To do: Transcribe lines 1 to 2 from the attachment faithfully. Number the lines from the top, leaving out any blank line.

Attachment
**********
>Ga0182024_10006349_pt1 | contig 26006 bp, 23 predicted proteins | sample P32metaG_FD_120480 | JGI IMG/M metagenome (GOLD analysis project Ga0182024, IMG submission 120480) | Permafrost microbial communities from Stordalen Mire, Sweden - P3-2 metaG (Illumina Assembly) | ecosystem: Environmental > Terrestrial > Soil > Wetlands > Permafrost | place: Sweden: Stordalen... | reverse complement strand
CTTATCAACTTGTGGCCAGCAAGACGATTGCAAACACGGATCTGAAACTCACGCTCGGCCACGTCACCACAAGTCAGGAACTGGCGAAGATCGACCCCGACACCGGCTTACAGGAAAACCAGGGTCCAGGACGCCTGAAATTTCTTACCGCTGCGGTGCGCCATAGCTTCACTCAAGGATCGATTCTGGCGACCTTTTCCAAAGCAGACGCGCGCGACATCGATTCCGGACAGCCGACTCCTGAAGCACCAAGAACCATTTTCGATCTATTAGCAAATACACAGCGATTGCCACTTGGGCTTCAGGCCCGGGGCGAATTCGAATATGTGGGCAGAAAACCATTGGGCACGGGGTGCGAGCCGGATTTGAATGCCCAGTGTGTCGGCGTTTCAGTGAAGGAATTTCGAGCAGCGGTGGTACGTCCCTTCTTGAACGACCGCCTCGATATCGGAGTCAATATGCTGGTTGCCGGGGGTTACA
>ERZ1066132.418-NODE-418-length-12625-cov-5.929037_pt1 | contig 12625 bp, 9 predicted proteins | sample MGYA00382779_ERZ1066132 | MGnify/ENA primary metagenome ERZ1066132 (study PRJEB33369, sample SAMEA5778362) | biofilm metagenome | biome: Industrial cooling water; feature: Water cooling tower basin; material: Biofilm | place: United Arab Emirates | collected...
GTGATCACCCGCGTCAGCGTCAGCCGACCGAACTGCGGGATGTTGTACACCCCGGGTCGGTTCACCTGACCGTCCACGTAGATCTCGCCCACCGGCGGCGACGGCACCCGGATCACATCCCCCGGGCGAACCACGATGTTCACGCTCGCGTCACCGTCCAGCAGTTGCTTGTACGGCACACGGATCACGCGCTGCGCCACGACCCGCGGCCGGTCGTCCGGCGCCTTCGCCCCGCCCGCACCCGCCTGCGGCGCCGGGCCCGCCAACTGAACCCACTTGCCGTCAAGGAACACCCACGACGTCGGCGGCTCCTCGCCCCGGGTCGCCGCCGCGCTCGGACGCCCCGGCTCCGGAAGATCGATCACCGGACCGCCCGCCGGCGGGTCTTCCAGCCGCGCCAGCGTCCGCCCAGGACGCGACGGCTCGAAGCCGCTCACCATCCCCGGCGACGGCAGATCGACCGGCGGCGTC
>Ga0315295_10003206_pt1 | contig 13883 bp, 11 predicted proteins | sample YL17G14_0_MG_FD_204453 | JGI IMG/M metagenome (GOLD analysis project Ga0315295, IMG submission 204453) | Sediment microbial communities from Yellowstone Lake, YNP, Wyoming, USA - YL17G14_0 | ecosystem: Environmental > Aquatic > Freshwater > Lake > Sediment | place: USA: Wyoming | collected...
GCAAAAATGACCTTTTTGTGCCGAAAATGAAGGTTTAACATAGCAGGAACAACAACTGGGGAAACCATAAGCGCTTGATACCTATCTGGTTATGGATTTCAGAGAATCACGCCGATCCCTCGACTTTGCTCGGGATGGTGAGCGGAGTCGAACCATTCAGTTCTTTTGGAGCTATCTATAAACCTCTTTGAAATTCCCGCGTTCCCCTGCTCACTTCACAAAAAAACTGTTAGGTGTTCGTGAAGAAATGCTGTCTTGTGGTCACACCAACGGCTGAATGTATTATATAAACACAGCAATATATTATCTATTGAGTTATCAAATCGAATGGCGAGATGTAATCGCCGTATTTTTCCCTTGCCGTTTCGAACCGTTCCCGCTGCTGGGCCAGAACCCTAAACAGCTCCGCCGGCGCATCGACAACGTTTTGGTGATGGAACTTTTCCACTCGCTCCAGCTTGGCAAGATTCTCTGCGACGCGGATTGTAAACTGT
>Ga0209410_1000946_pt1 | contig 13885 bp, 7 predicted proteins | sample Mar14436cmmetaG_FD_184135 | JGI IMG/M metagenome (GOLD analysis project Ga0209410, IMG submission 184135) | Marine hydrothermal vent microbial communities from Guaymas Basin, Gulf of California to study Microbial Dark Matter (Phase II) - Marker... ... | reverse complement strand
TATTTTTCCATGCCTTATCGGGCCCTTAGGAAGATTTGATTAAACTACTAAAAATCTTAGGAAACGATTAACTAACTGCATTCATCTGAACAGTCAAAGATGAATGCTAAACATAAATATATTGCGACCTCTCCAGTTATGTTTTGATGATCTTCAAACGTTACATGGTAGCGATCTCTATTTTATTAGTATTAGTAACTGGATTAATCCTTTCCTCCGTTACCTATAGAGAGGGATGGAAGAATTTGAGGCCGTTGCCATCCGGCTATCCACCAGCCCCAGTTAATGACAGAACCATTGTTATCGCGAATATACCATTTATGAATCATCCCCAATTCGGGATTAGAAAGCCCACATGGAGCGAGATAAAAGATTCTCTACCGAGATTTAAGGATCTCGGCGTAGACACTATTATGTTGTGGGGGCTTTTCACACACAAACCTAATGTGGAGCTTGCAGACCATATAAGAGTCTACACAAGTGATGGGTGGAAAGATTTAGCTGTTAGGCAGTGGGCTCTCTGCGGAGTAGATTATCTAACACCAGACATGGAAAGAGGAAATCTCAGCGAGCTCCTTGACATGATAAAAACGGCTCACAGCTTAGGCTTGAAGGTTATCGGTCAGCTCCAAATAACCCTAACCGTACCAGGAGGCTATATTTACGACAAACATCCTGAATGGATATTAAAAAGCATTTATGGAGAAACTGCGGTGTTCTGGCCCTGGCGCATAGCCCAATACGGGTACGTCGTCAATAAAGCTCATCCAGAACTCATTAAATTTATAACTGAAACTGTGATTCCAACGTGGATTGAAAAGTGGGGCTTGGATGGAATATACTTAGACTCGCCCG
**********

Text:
>Ga0182024_10006349_pt1 | contig 26006 bp, 23 predicted proteins | sample P32metaG_FD_120480 | JGI IMG/M metagenome (GOLD analysis project Ga0182024, IMG submission 120480) | Permafrost microbial communities from Stordalen Mire, Sweden - P3-2 metaG (Illumina Assembly) | ecosystem: Environmental > Terrestrial > Soil > Wetlands > Permafrost | place: Sweden: Stordalen... | reverse complement strand
CTTATCAACTTGTGGCCAGCAAGACGATTGCAAACACGGATCTGAAACTCACGCTCGGCCACGTCACCACAAGTCAGGAACTGGCGAAGATCGACCCCGACACCGGCTTACAGGAAAACCAGGGTCCAGGACGCCTGAAATTTCTTACCGCTGCGGTGCGCCATAGCTTCACTCAAGGATCGATTCTGGCGACCTTTTCCAAAGCAGACGCGCGCGACATCGATTCCGGACAGCCGACTCCTGAAGCACCAAGAACCATTTTCGATCTATTAGCAAATACACAGCGATTGCCACTTGGGCTTCAGGCCCGGGGCGAATTCGAATATGTGGGCAGAAAACCATTGGGCACGGGGTGCGAGCCGGATTTGAATGCCCAGTGTGTCGGCGTTTCAGTGAAGGAATTTCGAGCAGCGGTGGTACGTCCCTTCTTGAACGACCGCCTCGATATCGGAGTCAATATGCTGGTTGCCGGGGGTTACA